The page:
Many pixels have been spread across the Internets the last two weeks over Google’s announcement that they are shutting down Reader. I have been using Reader ever since it first became available, so I am amongst those who are disappointed by the announcement.
The reaction that I first saw on Twitter suggests that few understand Google Reader’s true value. Most tweets that I saw were along the lines of “what is the big deal, there are plenty of alternate RSS readers available.” While this is true, what is overlooked by that point of view is how Reader acts as a backend for many third party apps like Reeder.
I read my RSS feeds on my smartphone, tablets, work and home notebook computers, and I don’t want the same items that I have already seen appearing an every device. If I mark an item as read on my smartphone, I don’t want to see that same item on my notebook computer.
The value of Google Reader is that it provides the backend capability so that when I mark something read in Reeder on my iPad, I don’t see it as a new item in Reader on my notebook. Reader provides that capability by centrally storing my subscriptions and which items in my subscription feed that I have read.
If I switch to one of the OS X or Windows RSS readers, I will only be able to read the RSS feeds I subscribe to on my notebook computers, unless I am willing to weed through items I may have already seen on my other devices. If I switch to one of the other web based RSS readers I then won’t be able to take advantage of the many mobile apps available for iOS and Android.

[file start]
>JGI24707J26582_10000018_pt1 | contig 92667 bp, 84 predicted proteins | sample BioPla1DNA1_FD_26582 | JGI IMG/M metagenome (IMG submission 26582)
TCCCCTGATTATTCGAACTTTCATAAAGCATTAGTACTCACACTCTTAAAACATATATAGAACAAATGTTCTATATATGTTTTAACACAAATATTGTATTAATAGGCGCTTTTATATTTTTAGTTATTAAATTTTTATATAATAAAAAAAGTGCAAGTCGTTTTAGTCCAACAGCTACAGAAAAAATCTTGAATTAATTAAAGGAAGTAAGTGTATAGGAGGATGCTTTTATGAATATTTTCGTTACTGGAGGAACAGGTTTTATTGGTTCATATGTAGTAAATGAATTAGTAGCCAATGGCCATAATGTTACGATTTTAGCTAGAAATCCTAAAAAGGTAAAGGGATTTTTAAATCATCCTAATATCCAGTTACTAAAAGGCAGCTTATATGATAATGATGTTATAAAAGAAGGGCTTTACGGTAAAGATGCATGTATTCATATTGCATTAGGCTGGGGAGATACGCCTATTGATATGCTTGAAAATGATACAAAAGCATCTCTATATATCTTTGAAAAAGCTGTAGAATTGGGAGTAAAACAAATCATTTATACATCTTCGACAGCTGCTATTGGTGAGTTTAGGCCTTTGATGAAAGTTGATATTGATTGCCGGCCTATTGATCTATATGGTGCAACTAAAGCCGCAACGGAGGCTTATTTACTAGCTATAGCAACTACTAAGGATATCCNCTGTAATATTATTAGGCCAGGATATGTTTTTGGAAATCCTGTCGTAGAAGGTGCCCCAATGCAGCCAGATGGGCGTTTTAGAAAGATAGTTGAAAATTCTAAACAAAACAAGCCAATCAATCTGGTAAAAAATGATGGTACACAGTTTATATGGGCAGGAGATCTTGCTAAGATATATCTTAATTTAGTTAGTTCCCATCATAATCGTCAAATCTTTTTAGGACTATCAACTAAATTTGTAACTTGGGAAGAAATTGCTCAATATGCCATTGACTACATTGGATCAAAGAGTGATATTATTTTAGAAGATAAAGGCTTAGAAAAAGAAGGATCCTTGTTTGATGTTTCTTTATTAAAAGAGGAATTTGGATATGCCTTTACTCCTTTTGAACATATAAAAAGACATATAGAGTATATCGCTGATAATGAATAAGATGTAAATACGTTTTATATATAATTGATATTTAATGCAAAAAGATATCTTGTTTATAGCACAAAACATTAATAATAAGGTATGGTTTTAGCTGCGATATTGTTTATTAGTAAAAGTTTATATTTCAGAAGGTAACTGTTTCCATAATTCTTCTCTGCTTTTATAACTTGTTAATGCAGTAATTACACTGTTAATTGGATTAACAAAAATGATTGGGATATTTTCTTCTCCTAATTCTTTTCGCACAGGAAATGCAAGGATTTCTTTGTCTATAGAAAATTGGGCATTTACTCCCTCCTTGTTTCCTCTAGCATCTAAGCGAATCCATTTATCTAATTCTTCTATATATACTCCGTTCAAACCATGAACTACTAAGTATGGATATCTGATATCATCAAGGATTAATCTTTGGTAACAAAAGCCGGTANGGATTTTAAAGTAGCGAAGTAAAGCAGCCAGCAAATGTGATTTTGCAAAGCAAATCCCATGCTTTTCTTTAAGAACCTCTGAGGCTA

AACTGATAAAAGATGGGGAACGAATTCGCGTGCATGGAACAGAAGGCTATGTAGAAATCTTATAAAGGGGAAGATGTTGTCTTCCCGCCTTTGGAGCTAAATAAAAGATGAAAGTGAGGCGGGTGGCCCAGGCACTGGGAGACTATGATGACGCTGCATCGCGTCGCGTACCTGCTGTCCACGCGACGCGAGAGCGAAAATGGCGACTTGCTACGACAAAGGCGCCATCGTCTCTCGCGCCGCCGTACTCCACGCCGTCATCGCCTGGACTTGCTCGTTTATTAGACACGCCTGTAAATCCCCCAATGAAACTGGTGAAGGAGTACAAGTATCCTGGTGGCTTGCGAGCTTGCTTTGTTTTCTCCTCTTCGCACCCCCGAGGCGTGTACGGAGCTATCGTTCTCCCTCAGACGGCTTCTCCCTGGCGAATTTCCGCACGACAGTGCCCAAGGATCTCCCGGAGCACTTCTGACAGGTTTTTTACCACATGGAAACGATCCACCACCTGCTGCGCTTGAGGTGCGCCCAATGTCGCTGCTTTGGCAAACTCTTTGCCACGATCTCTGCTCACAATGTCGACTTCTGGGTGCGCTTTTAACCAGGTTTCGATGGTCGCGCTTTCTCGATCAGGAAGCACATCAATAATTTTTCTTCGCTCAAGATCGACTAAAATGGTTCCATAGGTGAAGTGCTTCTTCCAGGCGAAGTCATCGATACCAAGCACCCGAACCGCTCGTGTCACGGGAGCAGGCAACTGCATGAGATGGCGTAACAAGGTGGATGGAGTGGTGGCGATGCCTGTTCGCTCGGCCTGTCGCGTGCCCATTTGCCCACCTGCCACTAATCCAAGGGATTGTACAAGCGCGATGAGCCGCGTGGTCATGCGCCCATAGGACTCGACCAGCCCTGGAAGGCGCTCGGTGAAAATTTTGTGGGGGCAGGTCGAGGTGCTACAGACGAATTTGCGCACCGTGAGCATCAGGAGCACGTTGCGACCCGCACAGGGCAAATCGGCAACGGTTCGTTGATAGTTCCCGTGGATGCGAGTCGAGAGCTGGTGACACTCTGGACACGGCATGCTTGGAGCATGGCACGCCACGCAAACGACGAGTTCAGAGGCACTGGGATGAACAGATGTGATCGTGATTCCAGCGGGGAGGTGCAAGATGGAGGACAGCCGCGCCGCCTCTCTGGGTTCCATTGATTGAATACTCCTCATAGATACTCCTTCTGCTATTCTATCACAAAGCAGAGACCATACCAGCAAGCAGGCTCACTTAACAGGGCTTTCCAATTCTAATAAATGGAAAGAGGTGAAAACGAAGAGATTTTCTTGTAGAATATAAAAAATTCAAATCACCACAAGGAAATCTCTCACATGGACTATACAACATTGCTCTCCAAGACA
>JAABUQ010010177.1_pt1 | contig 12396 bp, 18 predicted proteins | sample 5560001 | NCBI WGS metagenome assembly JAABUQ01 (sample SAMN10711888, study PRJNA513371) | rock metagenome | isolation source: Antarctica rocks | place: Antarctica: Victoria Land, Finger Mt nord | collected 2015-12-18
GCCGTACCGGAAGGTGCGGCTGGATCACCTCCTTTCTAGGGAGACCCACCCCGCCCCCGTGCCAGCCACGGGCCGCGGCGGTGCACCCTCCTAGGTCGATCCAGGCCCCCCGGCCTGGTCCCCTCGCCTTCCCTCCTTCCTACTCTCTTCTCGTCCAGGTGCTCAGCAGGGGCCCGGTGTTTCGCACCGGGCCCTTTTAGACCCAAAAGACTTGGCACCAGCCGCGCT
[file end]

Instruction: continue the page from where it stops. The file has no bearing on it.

Feedly is a popular alternative, and there are Feedly apps for iOS and Android, and Google Chrome and Firefox extensions for notebook computers, so I can use it on one of my several different devices. For now Feedly is still using my Google Reader account, so it is acting the same way as Reeder, but after Google shuts Reader down Feedly will apparently store my RSS information on their own servers and make it available to my account that I will then access on these different devices using their app.
The problem with using Feedly is that means I will have to use it on my iPad rather than Reeder, which I have grown fond of using. For its part Reeder has statedt hat Google’s announcement does not mean the end of the app, but I have not seen any details for how Reeder will mange RSS subscriptions.
Google Reader matters as a centralized RSS synchronization server, which enabled a coral reef of third party apps to grow around it. Shutting down Reader breaks up the reef, causing each of the different apps to scramble to find an alternative.
Hopefully, some other third party will provide a RSS synchronization service that provides similar functionality as Google Reader. It will be difficult, however, because the management of RSS updates coming from tens of thousands of web sites is a large scale problem best suited for the likes of Google that already has the computing power and web crawling to gather the information. Microsoft, which has Bing, could provide a good replacement as I imagine Yahoo could. My fear, however, is that they will follow Google’s lead of viewing RSS as an artifact of the past.